Many Christians recently celebrated the special feast of the Holy Family, a feast that presents Mary, Joseph, and Jesus as a model family whom all families can emulate.
The bond of love that existed within that tender family can help us all to develop a deeper bond with each other in our families.
It’s no secret that American families are struggling in a variety of ways and need God’s blessing and a witness of love more than ever.
In thinking about this feast and how it relates to our world and our lives I thought I had found the perfect idea for a column. I have been thinking quite a bit about the “safe haven” law which was enacted in Nebraska in July, 2008. It was going to be my definitive example of just how low we’re sinking and how desperately we need faith in America.
Nebraska’s “safe haven” law is designed to protect babies who might otherwise be abandoned by their parents. Rather than unthinkably disposing of a child in a trashcan or worse, Nebraska declared that parents could drop off a child at designated hospitals and not face prosecution. The state would assume responsibility for a parent who is unable to care for their infant. In essence, this is a very compassionate response from a state government to prevent horrendous tragedies.
In the category of “no good deed goes unpunished,” Nebraska officials were shocked to find that while this law was in effect, 34 children were dropped off at hospitals throughout Nebraska but none of them were infants.
All but six of these children were older than 10. Parents were abandoning their unruly teenagers and older children on Nebraska’s doorstep and walking away. Clearly, this is not what Nebraska lawmakers intended but a loophole in the law allowed parents to abandon their older children.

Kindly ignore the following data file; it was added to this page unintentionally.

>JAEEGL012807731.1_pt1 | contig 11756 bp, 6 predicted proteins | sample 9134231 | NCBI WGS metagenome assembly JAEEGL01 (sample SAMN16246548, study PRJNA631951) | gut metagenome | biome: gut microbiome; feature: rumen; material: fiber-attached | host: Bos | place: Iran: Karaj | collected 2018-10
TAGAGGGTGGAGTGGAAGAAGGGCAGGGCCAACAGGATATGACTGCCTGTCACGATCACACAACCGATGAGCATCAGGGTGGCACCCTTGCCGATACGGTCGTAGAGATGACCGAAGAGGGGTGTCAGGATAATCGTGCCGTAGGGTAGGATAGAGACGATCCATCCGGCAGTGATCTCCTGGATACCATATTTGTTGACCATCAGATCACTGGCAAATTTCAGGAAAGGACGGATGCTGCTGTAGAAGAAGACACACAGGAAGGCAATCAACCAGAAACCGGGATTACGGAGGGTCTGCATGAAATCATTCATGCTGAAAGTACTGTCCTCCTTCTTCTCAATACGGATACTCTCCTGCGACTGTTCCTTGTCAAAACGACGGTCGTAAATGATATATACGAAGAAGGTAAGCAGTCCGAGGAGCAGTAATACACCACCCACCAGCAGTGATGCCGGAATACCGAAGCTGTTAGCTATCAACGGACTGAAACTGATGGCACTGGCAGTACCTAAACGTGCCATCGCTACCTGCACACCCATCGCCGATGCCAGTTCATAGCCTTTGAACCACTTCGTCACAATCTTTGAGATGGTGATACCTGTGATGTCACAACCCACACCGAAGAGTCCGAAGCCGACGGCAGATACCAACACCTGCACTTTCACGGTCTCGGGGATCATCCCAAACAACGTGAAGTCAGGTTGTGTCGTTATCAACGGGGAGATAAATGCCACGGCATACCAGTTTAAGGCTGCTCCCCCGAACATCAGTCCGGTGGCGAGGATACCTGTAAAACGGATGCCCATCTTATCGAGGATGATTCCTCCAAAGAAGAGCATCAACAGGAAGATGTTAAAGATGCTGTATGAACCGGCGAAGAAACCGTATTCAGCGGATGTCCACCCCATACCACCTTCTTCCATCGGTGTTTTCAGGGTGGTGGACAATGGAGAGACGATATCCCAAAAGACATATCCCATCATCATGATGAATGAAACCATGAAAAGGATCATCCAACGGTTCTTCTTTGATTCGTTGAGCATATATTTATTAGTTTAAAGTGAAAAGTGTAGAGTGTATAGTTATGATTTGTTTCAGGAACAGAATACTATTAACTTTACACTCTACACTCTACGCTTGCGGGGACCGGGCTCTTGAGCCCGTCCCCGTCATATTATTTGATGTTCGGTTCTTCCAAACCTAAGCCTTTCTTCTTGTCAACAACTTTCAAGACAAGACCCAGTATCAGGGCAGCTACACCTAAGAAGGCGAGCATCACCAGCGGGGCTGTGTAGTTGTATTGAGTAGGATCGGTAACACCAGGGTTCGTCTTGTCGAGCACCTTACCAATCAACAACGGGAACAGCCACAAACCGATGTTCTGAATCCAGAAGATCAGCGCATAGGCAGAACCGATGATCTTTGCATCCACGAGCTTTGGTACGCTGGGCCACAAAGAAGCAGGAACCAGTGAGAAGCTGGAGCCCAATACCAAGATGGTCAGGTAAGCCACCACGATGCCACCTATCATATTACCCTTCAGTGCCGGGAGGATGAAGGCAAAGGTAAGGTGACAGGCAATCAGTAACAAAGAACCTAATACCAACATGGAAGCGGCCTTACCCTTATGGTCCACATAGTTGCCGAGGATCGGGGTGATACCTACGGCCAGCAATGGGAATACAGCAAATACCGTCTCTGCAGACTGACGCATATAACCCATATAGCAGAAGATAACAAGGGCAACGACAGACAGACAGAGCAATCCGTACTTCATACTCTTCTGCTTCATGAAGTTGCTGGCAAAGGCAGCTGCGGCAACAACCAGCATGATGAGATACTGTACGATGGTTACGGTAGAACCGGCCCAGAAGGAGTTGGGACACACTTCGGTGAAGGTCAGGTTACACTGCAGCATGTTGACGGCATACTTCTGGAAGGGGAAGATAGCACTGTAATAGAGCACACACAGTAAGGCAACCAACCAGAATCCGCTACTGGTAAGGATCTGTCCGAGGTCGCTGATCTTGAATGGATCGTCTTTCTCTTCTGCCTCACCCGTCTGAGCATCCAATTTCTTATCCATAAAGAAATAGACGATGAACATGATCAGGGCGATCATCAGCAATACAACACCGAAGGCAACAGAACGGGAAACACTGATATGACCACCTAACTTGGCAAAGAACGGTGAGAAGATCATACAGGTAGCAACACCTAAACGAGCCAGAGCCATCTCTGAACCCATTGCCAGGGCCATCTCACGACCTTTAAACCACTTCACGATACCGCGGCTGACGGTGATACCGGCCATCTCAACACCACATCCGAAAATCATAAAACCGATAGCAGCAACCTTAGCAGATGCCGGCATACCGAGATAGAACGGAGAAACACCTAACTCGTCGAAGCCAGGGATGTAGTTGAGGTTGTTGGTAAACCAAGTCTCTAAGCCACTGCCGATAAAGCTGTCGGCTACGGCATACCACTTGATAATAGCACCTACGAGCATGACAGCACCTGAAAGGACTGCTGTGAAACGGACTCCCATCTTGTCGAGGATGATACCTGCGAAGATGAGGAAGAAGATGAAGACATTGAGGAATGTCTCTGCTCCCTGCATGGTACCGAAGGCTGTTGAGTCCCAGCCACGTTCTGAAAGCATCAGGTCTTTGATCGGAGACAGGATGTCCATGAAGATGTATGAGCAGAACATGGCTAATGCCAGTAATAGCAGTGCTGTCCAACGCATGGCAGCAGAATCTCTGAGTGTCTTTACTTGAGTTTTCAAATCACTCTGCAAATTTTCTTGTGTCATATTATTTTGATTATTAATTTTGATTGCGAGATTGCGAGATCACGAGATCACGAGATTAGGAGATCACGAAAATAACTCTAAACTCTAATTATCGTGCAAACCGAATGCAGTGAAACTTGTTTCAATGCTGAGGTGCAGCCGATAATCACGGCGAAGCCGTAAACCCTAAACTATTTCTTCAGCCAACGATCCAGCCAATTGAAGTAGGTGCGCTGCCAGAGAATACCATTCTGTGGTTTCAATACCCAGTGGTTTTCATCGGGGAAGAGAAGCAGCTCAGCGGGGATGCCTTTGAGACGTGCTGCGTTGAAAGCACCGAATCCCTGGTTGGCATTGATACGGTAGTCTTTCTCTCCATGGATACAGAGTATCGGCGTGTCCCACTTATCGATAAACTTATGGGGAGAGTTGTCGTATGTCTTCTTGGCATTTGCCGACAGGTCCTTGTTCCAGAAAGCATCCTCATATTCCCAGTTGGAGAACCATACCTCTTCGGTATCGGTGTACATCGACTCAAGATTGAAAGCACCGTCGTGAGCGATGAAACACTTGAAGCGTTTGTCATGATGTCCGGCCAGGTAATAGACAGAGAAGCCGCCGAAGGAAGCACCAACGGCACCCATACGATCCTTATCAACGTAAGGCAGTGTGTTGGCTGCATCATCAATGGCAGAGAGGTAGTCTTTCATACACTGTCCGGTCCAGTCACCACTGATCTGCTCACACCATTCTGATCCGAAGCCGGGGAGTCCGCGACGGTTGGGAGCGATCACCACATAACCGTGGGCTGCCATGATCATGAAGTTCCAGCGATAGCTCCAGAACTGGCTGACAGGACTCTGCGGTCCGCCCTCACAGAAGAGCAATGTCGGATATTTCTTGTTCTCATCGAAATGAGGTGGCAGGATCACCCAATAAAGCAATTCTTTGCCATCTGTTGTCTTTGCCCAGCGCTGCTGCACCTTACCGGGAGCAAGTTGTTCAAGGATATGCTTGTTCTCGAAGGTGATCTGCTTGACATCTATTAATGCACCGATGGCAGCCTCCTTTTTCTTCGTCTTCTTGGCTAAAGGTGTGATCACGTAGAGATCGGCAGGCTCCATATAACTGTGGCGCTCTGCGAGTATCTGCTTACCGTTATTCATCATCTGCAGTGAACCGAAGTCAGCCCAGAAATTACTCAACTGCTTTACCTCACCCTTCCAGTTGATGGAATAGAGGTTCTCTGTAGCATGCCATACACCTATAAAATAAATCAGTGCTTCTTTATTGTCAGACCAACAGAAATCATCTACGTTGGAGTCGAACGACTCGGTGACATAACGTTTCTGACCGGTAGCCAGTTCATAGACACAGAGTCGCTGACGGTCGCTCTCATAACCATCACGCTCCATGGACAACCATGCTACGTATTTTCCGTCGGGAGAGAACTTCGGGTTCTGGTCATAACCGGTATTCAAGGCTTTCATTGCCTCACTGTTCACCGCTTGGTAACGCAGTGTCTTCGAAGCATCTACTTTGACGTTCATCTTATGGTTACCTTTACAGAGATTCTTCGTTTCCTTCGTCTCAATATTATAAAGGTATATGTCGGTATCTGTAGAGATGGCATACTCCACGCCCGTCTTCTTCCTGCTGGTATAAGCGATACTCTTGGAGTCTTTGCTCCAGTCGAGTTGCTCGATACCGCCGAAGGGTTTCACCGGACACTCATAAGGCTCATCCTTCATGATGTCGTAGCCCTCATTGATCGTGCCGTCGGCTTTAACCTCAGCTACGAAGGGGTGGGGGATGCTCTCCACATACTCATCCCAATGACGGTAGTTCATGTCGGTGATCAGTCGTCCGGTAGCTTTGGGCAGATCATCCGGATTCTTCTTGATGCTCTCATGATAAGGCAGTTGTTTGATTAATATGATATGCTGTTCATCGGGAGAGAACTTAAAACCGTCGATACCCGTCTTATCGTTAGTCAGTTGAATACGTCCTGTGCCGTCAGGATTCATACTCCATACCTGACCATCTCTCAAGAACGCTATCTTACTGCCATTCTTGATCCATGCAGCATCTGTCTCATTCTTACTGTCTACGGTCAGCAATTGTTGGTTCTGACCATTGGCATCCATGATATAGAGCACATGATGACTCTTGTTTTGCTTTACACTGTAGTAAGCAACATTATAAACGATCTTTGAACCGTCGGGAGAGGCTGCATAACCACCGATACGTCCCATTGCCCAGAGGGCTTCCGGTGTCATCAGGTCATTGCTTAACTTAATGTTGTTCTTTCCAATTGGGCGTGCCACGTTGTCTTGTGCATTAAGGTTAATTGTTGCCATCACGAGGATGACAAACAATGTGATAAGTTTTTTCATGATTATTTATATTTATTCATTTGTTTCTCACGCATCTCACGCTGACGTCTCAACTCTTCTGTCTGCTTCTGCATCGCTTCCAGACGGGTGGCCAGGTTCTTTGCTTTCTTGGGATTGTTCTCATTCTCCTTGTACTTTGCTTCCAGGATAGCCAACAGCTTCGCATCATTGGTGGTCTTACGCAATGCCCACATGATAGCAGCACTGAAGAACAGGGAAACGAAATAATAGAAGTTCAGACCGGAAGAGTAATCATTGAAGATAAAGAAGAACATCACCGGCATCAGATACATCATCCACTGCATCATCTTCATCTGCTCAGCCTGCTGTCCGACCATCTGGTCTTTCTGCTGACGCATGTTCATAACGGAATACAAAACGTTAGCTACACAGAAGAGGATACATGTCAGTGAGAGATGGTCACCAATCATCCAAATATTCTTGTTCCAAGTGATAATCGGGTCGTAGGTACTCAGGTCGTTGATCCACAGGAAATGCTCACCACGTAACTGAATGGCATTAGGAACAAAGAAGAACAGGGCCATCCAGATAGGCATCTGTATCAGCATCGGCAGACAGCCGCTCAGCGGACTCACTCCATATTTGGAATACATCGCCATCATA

Nebraska law interpreted a “child” as anyone under 18, which resulted in the desertion of 34 older children and teens. Nebraska changed the wording in November 2008 to only include newborns up to 30 days old and the loophole has been closed.
But what of the 34 children who were dropped off by their parents from as far away as Michigan, Georgia, and Florida? They are now wards of the state and probably better off.
Can you understand how easy my argument would be that America is in dire straits? People are dropping off their children at a hospital and walking away with no remorse. These are not infants who would have little memory of abandonment; these are children and teens who would always remember that their mother and father didn’t want them anymore. What’s wrong with us?
But before I saddled up on my moral high horse, I decided to do a little research and find out what I could about these situations. What I learned made me tie my high horse to a post, take a deep breath, and try to understand once more what people go through.
Cheryl Wetzstein of the Washington Post sought to learn more of these families for her November 9, 2008 column. She learned of Gary Staton who dropped off nine children, age 1 to 17, because he couldn’t care for them after their mother’s death. He told a Nebraska TV station: “I was with my wife for 17 years and then she was gone. I didn’t think I could do it alone. I fell apart. I couldn’t care for them.”
Staton’s story is tragic and so are many of the others of parents whose children deal with a variety of mental health issues. Many of them have searched for help for their children for years to no avail. Regardless of what I or anyone else may think, they have remorse. They simply don’t know what else to do and saw “safe haven” law as a possible answer.
As a nation, we are in need of a renewed faith in God more than ever before. I’m just not so sure that the Nebraska “safe haven” law is the perfect example I thought it would be.